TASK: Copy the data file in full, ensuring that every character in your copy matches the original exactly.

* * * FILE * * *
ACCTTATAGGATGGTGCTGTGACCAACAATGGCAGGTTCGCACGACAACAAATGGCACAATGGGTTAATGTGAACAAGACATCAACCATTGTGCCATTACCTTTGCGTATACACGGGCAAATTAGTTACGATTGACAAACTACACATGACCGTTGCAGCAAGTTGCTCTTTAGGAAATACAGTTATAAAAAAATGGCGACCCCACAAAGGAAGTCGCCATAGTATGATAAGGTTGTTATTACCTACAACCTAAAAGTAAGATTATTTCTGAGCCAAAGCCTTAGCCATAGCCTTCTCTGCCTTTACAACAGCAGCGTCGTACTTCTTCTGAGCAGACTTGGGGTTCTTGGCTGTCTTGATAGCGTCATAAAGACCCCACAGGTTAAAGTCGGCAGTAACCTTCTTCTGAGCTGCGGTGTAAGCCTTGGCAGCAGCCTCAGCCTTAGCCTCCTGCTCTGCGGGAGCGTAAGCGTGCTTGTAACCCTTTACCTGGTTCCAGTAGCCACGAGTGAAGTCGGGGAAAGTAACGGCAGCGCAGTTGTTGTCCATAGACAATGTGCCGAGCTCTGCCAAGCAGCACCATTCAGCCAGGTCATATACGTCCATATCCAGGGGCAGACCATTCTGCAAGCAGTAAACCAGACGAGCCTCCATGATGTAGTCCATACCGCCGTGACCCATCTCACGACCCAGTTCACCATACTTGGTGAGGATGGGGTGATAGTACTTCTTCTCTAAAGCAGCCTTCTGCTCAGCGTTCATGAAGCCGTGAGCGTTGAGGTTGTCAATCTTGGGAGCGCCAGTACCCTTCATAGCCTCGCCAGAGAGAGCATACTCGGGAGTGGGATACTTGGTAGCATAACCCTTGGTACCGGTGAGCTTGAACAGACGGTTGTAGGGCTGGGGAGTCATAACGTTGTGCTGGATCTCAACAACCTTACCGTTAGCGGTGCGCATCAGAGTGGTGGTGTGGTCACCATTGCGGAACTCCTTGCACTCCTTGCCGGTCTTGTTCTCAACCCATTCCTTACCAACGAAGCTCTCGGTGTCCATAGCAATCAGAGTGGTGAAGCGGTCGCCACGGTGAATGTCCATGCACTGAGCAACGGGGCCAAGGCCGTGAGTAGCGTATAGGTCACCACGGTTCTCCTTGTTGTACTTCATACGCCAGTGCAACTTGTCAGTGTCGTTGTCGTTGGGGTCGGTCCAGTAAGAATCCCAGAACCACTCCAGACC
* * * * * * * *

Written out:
ACCTTATAGGATGGTGCTGTGACCAACAATGGCAGGTTCGCACGACAACAAATGGCACAATGGGTTAATGTGAACAAGACATCAACCATTGTGCCATTACCTTTGCGTATACACGGGCAAATTAGTTACGATTGACAAACTACACATGACCGTTGCAGCAAGTTGCTCTTTAGGAAATACAGTTATAAAAAAATGGCGACCCCACAAAGGAAGTCGCCATAGTATGATAAGGTTGTTATTACCTACAACCTAAAAGTAAGATTATTTCTGAGCCAAAGCCTTAGCCATAGCCTTCTCTGCCTTTACAACAGCAGCGTCGTACTTCTTCTGAGCAGACTTGGGGTTCTTGGCTGTCTTGATAGCGTCATAAAGACCCCACAGGTTAAAGTCGGCAGTAACCTTCTTCTGAGCTGCGGTGTAAGCCTTGGCAGCAGCCTCAGCCTTAGCCTCCTGCTCTGCGGGAGCGTAAGCGTGCTTGTAACCCTTTACCTGGTTCCAGTAGCCACGAGTGAAGTCGGGGAAAGTAACGGCAGCGCAGTTGTTGTCCATAGACAATGTGCCGAGCTCTGCCAAGCAGCACCATTCAGCCAGGTCATATACGTCCATATCCAGGGGCAGACCATTCTGCAAGCAGTAAACCAGACGAGCCTCCATGATGTAGTCCATACCGCCGTGACCCATCTCACGACCCAGTTCACCATACTTGGTGAGGATGGGGTGATAGTACTTCTTCTCTAAAGCAGCCTTCTGCTCAGCGTTCATGAAGCCGTGAGCGTTGAGGTTGTCAATCTTGGGAGCGCCAGTACCCTTCATAGCCTCGCCAGAGAGAGCATACTCGGGAGTGGGATACTTGGTAGCATAACCCTTGGTACCGGTGAGCTTGAACAGACGGTTGTAGGGCTGGGGAGTCATAACGTTGTGCTGGATCTCAACAACCTTACCGTTAGCGGTGCGCATCAGAGTGGTGGTGTGGTCACCATTGCGGAACTCCTTGCACTCCTTGCCGGTCTTGTTCTCAACCCATTCCTTACCAACGAAGCTCTCGGTGTCCATAGCAATCAGAGTGGTGAAGCGGTCGCCACGGTGAATGTCCATGCACTGAGCAACGGGGCCAAGGCCGTGAGTAGCGTATAGGTCACCACGGTTCTCCTTGTTGTACTTCATACGCCAGTGCAACTTGTCAGTGTCGTTGTCGTTGGGGTCGGTCCAGTAAGAATCCCAGAACCACTCCAGACC